This public Spa bath building (Sulphur Springs) was built by local architect Kamilo Tončić. I wonder what it looks like within?
Midway on the street is the fish market known as Marmontova’s belly button. I’ve heard that the nearby sulphur springs discourage flies from congregating at the market. I found this snippet interesting, because as we walked along the Riva we gasped at the smell which we attributed to discharge from the market, but in retrospect was most likely the odour from the sulphur springs.
The Croatian National Theatre (1893) is considered one of the most impressive theatres in the Mediterranean offering performances from Ballet and Croatian Literature to theatrical plays, festivals and orchestras. I loved this luminous yellow building and can imagine a crowd of theatre goers congregating outside.
Address: No. 1 Trg Gaje Bulata, Split
Look out for Varoš – Split’s oldest pharmacy (1856) which holds timber cabinets from the Renaissance.
Two passageways (one from the fish market) connect Marmontova with Procurative.
Marmontova is where you’ll find brand label shops.
I’ve gone a little off course here but I believe the diversion is worth it. Follow these directions from the theatre to supposedly the best ice-cream in Split. You will probably have to line up and the flavours are written in Croatian, but the friendly staff offer a taste if they can’t translate. They say that this shop (which also sells freshly baked cakes) opened by Polish expat Luka Klimczak in 2014, turned the local gelato scene on it’s head. Marty, who spent two solid months gelato tasting through Italy, Slovenia, Croatia and Montenegro was expecting more of a Wow factor, but I was suitably impressed. Our choices were coconut and cookies and what we think was rum and raisin.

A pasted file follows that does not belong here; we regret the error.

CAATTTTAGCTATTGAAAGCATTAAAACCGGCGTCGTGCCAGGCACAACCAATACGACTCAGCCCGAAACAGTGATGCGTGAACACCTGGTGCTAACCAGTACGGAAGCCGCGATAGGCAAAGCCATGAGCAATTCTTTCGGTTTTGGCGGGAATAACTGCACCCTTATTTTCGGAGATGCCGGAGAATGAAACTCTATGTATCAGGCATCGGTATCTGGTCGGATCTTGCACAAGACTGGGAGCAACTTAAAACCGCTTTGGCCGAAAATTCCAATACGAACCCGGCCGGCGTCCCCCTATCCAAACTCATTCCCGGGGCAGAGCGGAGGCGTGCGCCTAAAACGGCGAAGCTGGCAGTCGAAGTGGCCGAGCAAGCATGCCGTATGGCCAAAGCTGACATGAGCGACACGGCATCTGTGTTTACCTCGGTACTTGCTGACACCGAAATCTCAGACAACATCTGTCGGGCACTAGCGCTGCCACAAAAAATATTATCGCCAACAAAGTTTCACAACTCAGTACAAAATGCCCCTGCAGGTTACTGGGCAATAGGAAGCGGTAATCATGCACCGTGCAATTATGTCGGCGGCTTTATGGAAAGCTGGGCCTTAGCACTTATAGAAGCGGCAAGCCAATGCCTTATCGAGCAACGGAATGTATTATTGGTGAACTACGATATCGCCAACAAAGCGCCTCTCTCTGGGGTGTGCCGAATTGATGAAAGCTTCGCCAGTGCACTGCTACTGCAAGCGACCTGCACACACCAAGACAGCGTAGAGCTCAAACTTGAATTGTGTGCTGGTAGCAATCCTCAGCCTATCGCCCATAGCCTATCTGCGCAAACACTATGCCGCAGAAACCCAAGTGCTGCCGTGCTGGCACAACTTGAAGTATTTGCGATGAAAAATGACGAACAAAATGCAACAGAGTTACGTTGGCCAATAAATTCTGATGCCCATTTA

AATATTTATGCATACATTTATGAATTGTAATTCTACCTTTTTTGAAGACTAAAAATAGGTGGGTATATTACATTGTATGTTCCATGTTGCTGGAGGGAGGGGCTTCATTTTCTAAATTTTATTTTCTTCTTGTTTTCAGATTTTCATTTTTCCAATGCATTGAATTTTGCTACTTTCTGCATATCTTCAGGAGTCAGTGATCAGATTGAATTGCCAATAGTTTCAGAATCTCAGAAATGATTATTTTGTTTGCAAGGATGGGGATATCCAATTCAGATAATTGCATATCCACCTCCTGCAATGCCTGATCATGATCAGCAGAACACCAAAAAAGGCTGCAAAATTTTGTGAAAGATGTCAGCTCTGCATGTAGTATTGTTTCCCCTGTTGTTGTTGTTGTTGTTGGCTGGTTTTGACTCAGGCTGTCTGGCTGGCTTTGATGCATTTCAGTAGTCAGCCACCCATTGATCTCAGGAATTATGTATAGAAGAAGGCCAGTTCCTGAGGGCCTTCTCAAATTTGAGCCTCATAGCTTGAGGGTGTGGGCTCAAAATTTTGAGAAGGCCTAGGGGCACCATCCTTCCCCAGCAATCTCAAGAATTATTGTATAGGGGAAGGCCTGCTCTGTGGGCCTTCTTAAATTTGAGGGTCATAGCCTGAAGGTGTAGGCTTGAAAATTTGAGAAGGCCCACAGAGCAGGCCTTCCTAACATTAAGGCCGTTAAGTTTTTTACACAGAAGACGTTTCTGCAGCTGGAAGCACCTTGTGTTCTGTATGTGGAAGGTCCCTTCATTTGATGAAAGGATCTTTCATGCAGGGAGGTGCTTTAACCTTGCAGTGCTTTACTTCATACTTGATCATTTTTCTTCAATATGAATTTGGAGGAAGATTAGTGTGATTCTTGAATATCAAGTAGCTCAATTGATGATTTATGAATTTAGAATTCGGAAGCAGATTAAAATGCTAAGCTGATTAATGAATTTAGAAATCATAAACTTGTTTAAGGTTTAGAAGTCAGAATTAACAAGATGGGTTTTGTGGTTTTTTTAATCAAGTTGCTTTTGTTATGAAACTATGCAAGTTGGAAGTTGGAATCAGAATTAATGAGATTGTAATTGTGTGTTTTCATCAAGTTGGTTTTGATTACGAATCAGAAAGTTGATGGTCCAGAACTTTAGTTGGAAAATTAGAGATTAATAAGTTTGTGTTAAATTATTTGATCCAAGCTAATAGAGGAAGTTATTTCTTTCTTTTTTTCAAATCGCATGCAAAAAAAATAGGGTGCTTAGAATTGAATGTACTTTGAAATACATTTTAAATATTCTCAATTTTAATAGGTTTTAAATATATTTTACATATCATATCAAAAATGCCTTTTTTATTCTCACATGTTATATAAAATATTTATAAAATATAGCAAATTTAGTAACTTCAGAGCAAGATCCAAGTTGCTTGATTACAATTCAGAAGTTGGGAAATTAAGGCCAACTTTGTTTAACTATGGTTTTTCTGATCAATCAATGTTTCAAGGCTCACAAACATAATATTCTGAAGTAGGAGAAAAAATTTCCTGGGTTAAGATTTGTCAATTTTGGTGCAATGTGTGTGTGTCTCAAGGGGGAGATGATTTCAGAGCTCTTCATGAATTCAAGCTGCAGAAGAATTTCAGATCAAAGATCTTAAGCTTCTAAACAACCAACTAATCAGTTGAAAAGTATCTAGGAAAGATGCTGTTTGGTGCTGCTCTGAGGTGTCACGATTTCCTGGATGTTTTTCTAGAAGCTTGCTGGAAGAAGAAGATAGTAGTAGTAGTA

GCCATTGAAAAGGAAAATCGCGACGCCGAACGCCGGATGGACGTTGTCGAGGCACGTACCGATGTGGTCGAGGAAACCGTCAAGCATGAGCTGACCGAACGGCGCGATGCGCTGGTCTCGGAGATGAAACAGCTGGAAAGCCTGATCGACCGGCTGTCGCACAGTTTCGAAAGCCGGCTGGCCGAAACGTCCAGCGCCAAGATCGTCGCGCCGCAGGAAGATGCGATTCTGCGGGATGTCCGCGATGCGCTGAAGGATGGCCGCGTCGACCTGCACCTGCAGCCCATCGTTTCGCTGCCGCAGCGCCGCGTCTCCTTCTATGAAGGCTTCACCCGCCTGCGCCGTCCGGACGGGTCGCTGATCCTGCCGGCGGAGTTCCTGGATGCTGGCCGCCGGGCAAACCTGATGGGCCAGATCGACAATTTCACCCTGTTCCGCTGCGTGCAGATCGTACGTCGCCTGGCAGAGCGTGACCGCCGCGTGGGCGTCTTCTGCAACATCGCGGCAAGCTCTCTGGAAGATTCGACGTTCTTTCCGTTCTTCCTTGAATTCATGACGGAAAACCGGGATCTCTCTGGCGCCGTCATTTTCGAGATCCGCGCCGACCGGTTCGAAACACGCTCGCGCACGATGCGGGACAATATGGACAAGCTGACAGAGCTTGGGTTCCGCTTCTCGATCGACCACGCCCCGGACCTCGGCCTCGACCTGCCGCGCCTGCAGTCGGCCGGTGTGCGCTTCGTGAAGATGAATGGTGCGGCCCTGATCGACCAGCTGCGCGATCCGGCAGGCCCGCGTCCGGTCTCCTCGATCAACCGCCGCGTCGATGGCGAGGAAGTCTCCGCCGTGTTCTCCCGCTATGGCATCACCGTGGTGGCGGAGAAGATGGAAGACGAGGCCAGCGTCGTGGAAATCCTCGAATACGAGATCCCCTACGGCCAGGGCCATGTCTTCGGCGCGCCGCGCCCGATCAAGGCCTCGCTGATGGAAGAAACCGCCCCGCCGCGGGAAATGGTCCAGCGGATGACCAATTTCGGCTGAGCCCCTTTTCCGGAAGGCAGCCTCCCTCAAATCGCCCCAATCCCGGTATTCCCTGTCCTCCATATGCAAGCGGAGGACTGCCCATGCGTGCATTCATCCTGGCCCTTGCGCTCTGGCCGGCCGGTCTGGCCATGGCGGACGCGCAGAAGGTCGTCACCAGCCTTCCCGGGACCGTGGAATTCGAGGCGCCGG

One scoop – 8 kuna. Two Scoops – 15 kuna.
Split’s own cake incorporates dried figs, raisins and walnuts in a light whipped egg white cake batter, layered with vanilla cream. We tried Splitska Torte at Creme de la Creme and it was lovely. Ask your host for his suggestion for the best Torte in town.
Palace Milesi in Fruit Square
Today, the official name of the square that houses Palace Milesi – Trg Braće Radić (Square of the Radić brothers, famous Croatian Politicians) – is overlooked in favour of Fruit Square (a left-over from a time when village ladies sold their fruit here). This square is full of history.
The Milesi Family were Split residents of Italian Heritage, their home having a 17th Century Baroque Facade, in front of which stands the statue of philosopher and intellectual Marko Marulić, sculpted by Ivan Meštrović, of Bishop Gregory of Nin sculpture fame (the huge one outside the Golden Gate of Diocletians Palace).
15th Century Octagonal Venetian Tower in Fruit Square. I love the crenellated crown.
Narodni Trg or People’s Square.
Two minutes north of Fruit Square is Narodni Trg. or People’s Square, a favourite meeting place outside of the Diocletian’s Palace walls. I wish we had more time here to enjoy a wine or a coffee and soak up the atmosphere.
15th Century Town Hall. This is my favourite building in Split. The logia on the ground floor and gothic windows make this simple architecture perfect in my opinion.
And so ends our Hooked on Split Tour. At the clock tower in the back right hand corner of People’s Square, the Iron Gate connects to Diocletian’s Palace.
We visited Split as part of our Ten Weeks in Europe 2015 trip.
Thanks for visiting, I really appreciate it and would love you to add your travel post to the link below for Nancie’s Travel Photo Thursday which I co-host with Ruth from Tanama Tales and Rachel from Rachel’s Ruminations.